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Op-Ed: Minnesota’s burdensome clean transportation standards drive up costs

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Minnesota legislators may try to phase out traditional motor fuels and the vehicles that run on them. The state is already imposing strict tailpipe standards and an electric vehicle sales mandate that go into effect for model year 2025 cars. Next, lawmakers are considering another step towards a California-style ban on sales of new gasoline-powered vehicles: a Clean Transportation Standard (CTS) that is a more aggressive version of California’s low carbon fuel standard program. It’s a terrible idea with dire consequences for Minnesota families.

The carbon program is required by a law passed in May 2023 directing four state agencies to convene a CTS Work Group to study options for reducing carbon intensity of transportation fuels by as much as “100 percent” below 2018 levels by 2050. Carbon intensity of fuel is how much carbon dioxide is emitted for each unit of energy in different types of fuel, like gasoline, diesel, or ethanol.

The Work Group submitted its report to the legislature in February 2024. Acknowledging that “the carbon intensity targets included in the law may be very difficult to achieve given what we know today about transportation fuel markets and clean fuel technologies,” the Work Group recommend changing the 100-percent 2050 “target” to a “goal” and re-evaluating it at a later program review period.

However, what the legislature needs to hear is that suppressing Minnesota’s access to traditional fuels will impose big new costs on anyone doing business in the state while producing no detectable climate-related benefits.

Reducing the carbon intensity of Minnesota fuels to zero by 2050 could increase gasoline and diesel prices by 39 to 45 cents per gallon by 2030, according to The Center for the American Experiment, a Minnesota based think-tank. This would increase the cost of driving for Minnesota families by an average of $350 to $476 per household in 2030, while families in rural counties would pay up to $1,151 in 2030.

The Center also calculates that “eliminating all of the greenhouse gases emitted by transportation in Minnesota would reduce future global temperatures by 0.00095° C by 2100, an amount so small it is impossible to measure with even the most sophisticated scientific equipment.” That’s a lot of economic pain for an environmental result that is too small to be experienced or verified.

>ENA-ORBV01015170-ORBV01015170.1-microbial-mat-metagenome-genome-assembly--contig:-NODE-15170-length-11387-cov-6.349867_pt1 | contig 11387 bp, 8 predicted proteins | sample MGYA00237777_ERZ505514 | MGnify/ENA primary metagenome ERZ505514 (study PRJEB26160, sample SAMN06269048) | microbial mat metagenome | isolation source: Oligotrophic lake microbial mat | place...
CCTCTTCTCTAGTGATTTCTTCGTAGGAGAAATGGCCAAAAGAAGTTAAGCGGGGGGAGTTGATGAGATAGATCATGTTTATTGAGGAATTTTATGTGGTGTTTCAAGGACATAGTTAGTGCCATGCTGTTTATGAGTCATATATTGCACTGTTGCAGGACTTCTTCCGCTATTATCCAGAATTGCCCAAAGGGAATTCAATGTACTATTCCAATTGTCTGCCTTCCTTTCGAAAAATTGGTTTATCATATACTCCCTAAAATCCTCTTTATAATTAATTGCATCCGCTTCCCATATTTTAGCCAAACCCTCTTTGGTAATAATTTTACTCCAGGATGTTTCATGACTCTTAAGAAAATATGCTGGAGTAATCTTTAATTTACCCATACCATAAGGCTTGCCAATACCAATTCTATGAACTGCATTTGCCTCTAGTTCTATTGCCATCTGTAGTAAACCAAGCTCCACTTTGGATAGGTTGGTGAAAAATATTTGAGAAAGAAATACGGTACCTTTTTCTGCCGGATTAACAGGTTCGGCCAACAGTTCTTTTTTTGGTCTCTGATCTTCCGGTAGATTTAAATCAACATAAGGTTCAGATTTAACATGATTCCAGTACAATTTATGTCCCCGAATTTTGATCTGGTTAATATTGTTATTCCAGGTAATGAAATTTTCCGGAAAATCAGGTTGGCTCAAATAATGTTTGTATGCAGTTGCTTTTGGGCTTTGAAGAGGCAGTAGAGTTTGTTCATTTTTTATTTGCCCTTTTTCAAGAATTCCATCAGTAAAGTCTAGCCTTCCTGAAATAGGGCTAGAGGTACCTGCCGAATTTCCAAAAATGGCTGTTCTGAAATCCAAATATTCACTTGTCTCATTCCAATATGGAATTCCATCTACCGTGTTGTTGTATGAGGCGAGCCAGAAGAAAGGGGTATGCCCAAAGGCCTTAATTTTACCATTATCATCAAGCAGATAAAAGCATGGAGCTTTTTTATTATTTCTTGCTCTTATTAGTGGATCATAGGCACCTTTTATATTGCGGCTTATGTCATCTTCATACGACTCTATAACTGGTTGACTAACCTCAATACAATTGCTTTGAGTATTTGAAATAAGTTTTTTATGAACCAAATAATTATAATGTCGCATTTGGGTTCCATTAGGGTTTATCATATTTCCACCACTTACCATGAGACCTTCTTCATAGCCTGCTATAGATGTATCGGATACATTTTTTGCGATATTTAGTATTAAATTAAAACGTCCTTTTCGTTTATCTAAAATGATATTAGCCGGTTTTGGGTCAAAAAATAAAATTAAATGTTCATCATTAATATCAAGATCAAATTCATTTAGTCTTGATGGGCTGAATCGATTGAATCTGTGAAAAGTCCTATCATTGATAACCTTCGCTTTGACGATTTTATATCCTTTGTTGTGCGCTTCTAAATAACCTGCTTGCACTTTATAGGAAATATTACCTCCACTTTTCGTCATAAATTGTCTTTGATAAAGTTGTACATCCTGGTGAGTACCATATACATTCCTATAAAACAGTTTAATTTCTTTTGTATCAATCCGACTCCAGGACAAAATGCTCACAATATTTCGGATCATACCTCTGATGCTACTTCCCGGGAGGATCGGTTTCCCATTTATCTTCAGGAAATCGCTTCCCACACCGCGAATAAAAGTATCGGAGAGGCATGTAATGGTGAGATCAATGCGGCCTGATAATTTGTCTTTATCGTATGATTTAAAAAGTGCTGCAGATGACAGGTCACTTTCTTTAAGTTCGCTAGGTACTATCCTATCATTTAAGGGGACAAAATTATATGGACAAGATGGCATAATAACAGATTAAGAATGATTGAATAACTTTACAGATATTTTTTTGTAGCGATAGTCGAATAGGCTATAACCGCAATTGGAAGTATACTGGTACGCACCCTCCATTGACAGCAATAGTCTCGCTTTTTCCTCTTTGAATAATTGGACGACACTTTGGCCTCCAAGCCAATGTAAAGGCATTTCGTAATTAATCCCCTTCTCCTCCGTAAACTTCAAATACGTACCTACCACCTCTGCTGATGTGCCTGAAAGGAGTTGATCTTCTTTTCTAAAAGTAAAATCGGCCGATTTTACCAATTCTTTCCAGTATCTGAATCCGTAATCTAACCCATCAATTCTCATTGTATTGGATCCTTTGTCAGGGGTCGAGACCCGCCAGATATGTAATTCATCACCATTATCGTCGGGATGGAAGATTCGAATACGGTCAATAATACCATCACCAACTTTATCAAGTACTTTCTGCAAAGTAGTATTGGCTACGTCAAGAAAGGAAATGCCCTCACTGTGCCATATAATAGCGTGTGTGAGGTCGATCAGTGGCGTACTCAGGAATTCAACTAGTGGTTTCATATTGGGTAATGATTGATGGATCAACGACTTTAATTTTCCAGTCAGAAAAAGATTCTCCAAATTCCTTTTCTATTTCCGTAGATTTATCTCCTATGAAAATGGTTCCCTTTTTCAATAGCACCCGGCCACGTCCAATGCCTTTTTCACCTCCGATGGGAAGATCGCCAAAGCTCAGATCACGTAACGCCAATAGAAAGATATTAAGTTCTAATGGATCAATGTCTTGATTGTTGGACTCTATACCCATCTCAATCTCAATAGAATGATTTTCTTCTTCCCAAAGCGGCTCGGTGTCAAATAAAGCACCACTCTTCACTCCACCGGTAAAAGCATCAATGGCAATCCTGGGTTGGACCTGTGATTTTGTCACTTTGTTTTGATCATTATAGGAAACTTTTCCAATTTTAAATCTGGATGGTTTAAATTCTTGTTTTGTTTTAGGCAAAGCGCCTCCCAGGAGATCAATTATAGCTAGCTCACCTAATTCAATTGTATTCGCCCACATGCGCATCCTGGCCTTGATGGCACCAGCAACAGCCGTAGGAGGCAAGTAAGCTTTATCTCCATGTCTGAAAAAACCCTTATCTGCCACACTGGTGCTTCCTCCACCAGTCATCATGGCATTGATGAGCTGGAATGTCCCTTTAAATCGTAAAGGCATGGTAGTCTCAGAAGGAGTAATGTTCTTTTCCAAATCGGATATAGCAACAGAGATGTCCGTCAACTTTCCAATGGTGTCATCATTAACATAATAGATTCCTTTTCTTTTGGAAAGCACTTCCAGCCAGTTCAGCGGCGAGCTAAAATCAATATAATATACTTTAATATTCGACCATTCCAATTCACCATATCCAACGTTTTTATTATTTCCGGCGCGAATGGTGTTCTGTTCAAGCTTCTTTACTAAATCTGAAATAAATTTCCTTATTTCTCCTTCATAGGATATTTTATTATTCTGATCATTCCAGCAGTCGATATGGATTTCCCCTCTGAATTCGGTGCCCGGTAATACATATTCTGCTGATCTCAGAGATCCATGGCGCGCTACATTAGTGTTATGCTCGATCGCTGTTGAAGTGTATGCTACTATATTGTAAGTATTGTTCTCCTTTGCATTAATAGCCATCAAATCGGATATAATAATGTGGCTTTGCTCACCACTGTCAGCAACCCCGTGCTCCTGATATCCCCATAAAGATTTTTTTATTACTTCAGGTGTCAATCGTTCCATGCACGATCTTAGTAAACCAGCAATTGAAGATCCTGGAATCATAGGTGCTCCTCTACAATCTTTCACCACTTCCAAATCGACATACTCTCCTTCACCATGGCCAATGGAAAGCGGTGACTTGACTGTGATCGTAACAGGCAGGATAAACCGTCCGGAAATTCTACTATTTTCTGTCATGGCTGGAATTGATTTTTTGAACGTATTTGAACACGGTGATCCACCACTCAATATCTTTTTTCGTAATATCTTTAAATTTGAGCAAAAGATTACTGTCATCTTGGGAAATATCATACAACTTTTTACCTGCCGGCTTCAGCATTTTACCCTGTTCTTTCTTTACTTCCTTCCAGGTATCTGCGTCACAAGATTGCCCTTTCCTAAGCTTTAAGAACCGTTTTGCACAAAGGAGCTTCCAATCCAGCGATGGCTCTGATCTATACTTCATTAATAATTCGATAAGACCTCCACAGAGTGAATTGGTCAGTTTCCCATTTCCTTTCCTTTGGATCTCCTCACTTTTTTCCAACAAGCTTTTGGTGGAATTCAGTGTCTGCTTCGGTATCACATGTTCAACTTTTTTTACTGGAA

The legislature directed the working group to “study and address information gaps.” They didn’t do that well. Instead of offering a realistic critique of the CTS, the work group advises the legislature to enact carbon intensity targets of at least 15 percent in 2030, 43 percent in 2040, and 67 percent in 2050. That would still drive up energy costs for Minnesota families and businesses without providing any discernible climate-related benefits.

Imposing aggressive new carbon intensity targets without ensuring the readiness and affordability of technologies needed to achieve those goals is a recipe for escalating consumer expenses and shocks to the state economy that could include blackouts, job loss at manufacturing plants, and other problems. The energy situation is made even worse by the state mandating a premature transition to electric vehicles and putting pressure on the electricity grid from the heightened demand for electricity.

As often happens in climate change policy, consumers’ interests are ignored. Reliability, affordability, and practicality should be the driving principles behind transportation and energy policy. Regrettably, neither the Minnesota legislature nor its CTS Work Group seem to respect those common-sense principles.

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